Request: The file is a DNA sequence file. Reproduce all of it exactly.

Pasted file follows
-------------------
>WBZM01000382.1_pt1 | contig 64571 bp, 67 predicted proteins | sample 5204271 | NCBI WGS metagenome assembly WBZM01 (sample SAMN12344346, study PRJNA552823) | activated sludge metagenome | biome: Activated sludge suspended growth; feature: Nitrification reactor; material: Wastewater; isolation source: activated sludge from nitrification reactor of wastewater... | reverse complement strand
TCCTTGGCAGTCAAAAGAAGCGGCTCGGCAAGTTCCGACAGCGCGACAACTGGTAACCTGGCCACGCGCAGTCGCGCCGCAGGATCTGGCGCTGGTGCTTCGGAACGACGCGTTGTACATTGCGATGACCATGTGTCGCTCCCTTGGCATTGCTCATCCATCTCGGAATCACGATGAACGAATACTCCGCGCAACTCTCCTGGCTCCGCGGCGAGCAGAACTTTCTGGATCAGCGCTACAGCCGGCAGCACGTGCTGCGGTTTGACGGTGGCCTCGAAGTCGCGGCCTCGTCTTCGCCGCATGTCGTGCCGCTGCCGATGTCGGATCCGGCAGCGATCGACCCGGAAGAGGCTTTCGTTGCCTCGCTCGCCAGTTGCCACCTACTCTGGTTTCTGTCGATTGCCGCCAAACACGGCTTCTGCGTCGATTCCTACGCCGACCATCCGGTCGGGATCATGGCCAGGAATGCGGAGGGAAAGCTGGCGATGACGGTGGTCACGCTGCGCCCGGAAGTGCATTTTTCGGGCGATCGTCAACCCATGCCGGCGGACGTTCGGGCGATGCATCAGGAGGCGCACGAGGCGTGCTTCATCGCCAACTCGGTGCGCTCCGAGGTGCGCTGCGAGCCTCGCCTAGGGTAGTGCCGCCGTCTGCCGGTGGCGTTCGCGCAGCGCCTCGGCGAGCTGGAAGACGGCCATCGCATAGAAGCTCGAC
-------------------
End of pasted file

>WBZM01000382.1_pt1 | contig 64571 bp, 67 predicted proteins | sample 5204271 | NCBI WGS metagenome assembly WBZM01 (sample SAMN12344346, study PRJNA552823) | activated sludge metagenome | biome: Activated sludge suspended growth; feature: Nitrification reactor; material: Wastewater; isolation source: activated sludge from nitrification reactor of wastewater... | reverse complement strand
TCCTTGGCAGTCAAAAGAAGCGGCTCGGCAAGTTCCGACAGCGCGACAACTGGTAACCTGGCCACGCGCAGTCGCGCCGCAGGATCTGGCGCTGGTGCTTCGGAACGACGCGTTGTACATTGCGATGACCATGTGTCGCTCCCTTGGCATTGCTCATCCATCTCGGAATCACGATGAACGAATACTCCGCGCAACTCTCCTGGCTCCGCGGCGAGCAGAACTTTCTGGATCAGCGCTACAGCCGGCAGCACGTGCTGCGGTTTGACGGTGGCCTCGAAGTCGCGGCCTCGTCTTCGCCGCATGTCGTGCCGCTGCCGATGTCGGATCCGGCAGCGATCGACCCGGAAGAGGCTTTCGTTGCCTCGCTCGCCAGTTGCCACCTACTCTGGTTTCTGTCGATTGCCGCCAAACACGGCTTCTGCGTCGATTCCTACGCCGACCATCCGGTCGGGATCATGGCCAGGAATGCGGAGGGAAAGCTGGCGATGACGGTGGTCACGCTGCGCCCGGAAGTGCATTTTTCGGGCGATCGTCAACCCATGCCGGCGGACGTTCGGGCGATGCATCAGGAGGCGCACGAGGCGTGCTTCATCGCCAACTCGGTGCGCTCCGAGGTGCGCTGCGAGCCTCGCCTAGGGTAGTGCCGCCGTCTGCCGGTGGCGTTCGCGCAGCGCCTCGGCGAGCTGGAAGACGGCCATCGCATAGAAGCTCGAC